Please visit my blog as I write my first book, the authorized biography of Leonard Pennario.
Monday, July 23, 2012
When I am through with my book on Leonard Pennario I might just have to write a Crock Pot cookbook.
It is so hard to find decent Crock Pot recipes!
Just now I was preparing to put a chicken in the crock. A whole chicken, from Tops, 88 cents a pound, that I am cooking up for my mom. I wanted to have a little fun, do something distinctive with it, not just put it in the pot and pour wine over it, whatever.
I looked on the Internet but most cooking Web logs drive me crazy. The pictures are yuchy ...
... and the writers are too wordy.
Ha, ha! Bitchin' in the kitchen. Monday mornings are for griping!
The Crock Pot cookbooks I have are pathetic too. This one book I have is typical. It comes from Britain which, a lot of cookbooks with beautiful pictures come from Britain. And often they have great recipes too. People tell you British food is bad but that is wrong. It is great.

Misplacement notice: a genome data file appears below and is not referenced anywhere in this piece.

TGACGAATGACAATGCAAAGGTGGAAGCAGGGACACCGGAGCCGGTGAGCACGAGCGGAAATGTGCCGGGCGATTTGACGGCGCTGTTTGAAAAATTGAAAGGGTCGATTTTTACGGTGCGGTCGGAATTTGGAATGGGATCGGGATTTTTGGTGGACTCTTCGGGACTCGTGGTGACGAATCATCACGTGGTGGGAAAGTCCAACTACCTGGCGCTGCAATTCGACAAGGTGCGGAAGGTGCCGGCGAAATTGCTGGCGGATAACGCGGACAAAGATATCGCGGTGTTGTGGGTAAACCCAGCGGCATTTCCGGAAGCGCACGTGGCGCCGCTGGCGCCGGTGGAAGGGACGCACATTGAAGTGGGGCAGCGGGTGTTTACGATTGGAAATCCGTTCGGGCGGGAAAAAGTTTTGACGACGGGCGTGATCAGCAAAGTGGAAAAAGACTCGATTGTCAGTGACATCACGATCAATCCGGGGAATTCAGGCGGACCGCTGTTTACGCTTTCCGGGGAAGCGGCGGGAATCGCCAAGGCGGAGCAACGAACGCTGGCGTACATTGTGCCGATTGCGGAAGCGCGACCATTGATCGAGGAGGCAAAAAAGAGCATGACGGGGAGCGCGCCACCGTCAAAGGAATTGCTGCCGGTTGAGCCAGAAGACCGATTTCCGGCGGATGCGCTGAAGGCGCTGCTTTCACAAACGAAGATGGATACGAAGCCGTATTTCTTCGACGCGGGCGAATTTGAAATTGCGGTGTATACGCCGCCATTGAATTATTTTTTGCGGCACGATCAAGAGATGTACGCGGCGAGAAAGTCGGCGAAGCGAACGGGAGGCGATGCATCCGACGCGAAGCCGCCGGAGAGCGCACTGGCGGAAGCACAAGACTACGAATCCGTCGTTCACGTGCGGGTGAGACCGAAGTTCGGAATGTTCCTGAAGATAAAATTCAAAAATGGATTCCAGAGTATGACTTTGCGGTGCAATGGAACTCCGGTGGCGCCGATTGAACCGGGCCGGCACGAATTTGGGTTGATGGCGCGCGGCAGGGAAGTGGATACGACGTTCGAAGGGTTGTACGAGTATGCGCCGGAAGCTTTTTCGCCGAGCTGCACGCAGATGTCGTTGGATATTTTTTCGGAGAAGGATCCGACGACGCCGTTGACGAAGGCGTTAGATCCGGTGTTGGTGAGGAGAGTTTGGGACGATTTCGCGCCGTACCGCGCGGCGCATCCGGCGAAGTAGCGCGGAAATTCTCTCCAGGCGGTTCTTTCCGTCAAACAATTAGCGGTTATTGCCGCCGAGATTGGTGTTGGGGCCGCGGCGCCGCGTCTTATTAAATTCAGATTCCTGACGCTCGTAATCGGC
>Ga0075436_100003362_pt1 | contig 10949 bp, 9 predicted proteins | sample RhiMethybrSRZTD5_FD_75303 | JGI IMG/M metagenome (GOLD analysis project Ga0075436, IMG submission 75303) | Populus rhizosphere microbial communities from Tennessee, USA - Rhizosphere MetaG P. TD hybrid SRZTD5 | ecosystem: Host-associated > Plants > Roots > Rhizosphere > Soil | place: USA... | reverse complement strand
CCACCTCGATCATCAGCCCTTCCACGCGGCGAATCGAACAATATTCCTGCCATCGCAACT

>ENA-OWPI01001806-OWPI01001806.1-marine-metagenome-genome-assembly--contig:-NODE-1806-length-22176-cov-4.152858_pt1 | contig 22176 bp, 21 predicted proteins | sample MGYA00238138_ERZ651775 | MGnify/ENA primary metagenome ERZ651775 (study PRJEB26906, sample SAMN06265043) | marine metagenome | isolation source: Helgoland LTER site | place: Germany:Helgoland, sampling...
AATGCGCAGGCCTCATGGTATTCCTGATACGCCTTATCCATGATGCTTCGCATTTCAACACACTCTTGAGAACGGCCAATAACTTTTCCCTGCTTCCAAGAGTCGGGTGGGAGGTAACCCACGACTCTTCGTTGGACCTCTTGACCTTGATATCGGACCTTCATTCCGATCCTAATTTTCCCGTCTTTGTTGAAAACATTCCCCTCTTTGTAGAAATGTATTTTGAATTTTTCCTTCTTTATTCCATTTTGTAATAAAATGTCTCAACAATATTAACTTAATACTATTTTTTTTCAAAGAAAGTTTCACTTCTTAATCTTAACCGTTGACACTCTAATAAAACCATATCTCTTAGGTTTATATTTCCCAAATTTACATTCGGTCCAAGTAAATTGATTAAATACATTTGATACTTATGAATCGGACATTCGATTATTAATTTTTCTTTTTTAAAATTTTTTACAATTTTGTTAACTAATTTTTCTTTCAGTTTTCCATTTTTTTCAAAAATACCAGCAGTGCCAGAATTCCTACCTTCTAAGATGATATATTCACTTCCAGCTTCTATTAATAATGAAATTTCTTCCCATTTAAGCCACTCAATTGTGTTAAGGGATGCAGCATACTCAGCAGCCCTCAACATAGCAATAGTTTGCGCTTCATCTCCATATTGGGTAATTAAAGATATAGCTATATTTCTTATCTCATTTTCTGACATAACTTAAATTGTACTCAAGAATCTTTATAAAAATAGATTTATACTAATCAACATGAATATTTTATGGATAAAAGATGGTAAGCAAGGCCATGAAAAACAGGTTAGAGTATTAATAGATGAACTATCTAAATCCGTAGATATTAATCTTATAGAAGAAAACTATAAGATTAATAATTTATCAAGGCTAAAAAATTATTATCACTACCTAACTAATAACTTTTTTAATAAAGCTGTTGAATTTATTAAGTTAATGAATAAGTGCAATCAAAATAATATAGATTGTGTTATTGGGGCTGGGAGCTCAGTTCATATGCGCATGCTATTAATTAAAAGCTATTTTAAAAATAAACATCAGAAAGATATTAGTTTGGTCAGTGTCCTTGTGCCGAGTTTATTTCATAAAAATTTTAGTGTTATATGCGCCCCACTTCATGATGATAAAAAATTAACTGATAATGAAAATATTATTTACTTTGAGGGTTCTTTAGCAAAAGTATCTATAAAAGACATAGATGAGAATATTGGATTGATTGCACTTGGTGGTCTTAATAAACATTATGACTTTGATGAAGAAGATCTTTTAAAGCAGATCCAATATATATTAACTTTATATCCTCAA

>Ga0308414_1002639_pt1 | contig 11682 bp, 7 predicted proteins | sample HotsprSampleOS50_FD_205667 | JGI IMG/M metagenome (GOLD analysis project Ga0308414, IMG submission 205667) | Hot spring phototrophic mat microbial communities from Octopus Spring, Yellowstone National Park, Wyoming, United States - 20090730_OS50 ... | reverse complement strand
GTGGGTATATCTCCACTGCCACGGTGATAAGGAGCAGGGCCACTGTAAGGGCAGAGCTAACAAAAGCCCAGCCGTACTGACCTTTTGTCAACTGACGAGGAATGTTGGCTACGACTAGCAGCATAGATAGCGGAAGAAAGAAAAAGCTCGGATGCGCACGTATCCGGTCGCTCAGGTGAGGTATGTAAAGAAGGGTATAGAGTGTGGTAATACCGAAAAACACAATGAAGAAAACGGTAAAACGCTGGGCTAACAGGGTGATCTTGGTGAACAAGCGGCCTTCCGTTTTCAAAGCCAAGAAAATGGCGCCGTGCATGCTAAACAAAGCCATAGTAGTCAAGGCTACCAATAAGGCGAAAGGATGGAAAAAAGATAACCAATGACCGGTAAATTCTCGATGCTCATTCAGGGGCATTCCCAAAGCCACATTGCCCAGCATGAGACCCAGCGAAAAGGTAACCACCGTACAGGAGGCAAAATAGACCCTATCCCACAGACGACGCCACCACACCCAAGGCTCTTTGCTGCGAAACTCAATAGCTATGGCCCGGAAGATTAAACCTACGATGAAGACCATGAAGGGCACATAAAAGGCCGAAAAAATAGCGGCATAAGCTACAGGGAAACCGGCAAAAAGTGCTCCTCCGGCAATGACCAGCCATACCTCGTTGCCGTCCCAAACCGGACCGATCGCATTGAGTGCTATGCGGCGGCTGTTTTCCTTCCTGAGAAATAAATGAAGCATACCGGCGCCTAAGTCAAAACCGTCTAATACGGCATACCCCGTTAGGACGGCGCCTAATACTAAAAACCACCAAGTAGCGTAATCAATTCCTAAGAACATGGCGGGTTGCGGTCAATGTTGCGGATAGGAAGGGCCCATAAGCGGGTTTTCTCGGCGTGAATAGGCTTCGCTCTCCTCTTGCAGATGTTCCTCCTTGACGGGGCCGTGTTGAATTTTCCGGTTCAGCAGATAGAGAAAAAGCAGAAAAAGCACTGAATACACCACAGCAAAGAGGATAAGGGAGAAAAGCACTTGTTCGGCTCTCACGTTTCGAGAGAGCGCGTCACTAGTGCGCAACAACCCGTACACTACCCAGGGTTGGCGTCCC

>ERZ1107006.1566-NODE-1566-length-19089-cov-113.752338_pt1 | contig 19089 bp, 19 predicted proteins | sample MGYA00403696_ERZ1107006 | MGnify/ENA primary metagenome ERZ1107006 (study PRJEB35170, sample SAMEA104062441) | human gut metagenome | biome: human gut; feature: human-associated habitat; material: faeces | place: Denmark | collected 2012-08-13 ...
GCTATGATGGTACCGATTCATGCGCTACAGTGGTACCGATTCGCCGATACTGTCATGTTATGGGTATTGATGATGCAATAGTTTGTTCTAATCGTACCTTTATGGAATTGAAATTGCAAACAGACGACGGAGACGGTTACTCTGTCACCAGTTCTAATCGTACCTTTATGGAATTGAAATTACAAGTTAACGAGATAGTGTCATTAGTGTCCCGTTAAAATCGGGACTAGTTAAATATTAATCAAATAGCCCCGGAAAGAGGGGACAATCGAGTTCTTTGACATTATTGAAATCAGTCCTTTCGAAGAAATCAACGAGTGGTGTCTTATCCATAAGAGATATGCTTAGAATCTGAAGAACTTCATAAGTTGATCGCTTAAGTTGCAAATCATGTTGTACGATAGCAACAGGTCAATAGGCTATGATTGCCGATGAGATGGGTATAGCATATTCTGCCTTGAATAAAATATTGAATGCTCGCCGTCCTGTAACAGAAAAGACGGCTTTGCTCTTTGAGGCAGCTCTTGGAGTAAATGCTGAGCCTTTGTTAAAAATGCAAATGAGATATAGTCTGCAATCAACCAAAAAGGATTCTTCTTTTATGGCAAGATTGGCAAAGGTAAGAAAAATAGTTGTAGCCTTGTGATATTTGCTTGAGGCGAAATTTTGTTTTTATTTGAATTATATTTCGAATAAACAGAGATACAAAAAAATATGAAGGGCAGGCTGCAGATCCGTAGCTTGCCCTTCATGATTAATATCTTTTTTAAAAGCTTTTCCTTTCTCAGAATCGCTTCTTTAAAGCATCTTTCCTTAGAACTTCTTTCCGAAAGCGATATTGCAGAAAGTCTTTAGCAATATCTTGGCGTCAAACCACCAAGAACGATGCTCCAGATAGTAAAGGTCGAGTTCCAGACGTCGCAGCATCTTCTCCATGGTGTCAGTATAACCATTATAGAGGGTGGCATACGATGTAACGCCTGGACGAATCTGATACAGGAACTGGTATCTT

The trouble is, though, this Crock Pot cookbook is so fussy it is useless. I keep wanting to throw it out or tear it up.
On the cover it says: "Over 200 one-pot dishes for no-fuss preparation.."
What a crock!
(Sorry, I could not help that.)
The writer -- her name is Catherine Atkinson, I name names -- almost always starts by making you brown something in a skillet on the stove. Next you have to transfer whatever you were cooking into a bowl, and brown something else. Then you de-glaze the pan, then add other stuff, then cook until it is reduced, or whatever.
Finally you transfer it all laboriously to the Crock Pot and it cooks, say, on high for one hour and then on low for two hours.
What in the world, you know?
How does this make my life easier?
Obviously whoever wrote this book does not understand the strengths and weaknesses of the Crock Pot.